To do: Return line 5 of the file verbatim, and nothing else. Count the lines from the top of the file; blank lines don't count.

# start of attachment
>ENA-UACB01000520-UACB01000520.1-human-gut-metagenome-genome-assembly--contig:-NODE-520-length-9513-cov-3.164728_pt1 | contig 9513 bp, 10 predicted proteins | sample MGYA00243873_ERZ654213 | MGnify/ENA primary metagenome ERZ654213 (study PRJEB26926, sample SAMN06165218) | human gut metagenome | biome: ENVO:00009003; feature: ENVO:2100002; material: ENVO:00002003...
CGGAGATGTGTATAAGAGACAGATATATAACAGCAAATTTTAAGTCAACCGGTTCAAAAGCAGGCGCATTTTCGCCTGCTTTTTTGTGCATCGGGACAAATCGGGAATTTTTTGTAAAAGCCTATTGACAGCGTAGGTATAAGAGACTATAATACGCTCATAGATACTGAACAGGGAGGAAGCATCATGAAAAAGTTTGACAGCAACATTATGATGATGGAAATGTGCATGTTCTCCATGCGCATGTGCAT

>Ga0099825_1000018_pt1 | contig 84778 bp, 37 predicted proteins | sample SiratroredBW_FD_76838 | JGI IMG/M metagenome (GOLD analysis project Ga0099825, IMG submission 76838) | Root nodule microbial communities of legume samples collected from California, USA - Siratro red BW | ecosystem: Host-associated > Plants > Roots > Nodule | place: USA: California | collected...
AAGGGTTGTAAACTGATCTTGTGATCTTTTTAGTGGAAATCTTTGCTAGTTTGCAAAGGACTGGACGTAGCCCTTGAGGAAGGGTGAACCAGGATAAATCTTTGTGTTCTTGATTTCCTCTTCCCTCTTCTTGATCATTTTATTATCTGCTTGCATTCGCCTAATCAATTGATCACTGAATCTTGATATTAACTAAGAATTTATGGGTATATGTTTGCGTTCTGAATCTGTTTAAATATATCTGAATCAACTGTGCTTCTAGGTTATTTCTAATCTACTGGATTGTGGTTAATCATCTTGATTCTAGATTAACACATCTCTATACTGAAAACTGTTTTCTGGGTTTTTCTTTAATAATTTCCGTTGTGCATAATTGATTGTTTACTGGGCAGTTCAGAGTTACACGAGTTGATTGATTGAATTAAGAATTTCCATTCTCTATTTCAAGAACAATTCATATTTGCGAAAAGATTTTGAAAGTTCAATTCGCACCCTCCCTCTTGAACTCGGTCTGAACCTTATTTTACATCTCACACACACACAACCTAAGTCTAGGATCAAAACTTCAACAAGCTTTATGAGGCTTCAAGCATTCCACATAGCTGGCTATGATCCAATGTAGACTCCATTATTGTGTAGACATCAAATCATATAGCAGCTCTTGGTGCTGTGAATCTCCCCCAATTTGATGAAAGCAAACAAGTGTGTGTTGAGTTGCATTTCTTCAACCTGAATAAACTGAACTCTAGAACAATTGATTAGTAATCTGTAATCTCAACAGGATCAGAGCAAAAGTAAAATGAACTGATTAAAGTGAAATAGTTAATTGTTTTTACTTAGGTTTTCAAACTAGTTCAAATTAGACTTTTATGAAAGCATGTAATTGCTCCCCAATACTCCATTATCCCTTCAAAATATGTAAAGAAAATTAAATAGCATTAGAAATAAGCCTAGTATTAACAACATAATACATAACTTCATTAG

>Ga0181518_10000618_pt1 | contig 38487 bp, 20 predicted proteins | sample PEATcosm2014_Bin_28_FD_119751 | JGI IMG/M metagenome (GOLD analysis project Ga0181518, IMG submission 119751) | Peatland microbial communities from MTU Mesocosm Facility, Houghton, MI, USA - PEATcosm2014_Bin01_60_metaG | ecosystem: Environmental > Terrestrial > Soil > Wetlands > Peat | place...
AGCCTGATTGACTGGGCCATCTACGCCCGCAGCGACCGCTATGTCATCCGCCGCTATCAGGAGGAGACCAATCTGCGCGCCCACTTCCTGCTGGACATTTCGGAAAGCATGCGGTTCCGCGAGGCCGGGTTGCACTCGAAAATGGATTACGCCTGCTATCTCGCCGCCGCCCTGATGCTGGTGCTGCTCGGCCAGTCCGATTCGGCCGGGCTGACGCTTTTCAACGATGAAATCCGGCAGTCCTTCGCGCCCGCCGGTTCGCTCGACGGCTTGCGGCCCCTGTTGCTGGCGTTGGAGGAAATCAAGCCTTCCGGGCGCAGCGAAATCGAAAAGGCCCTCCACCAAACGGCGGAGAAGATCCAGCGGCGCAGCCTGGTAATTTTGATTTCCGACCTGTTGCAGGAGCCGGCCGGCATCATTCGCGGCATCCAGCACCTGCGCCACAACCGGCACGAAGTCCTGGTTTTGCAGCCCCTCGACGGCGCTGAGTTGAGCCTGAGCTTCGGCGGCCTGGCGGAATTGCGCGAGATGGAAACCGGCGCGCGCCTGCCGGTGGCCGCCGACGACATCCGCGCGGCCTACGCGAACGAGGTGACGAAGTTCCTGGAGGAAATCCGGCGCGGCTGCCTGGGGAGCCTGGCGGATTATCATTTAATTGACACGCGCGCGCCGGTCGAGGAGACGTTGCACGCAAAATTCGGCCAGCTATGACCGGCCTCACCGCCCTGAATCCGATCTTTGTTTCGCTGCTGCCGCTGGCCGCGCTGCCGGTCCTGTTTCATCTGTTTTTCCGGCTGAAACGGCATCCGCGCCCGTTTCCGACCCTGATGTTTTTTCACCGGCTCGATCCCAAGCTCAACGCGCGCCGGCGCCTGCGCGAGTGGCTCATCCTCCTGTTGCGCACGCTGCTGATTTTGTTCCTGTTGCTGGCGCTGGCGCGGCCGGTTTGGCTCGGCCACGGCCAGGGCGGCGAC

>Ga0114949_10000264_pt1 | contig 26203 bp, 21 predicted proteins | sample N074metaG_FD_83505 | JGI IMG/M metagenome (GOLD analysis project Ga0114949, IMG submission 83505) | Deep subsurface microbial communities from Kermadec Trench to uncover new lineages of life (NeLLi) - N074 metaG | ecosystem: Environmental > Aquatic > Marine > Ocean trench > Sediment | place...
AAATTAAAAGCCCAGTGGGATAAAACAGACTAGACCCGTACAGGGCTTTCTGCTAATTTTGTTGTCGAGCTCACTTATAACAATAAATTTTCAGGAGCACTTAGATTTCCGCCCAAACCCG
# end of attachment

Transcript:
>Ga0181518_10000618_pt1 | contig 38487 bp, 20 predicted proteins | sample PEATcosm2014_Bin_28_FD_119751 | JGI IMG/M metagenome (GOLD analysis project Ga0181518, IMG submission 119751) | Peatland microbial communities from MTU Mesocosm Facility, Houghton, MI, USA - PEATcosm2014_Bin01_60_metaG | ecosystem: Environmental > Terrestrial > Soil > Wetlands > Peat | place...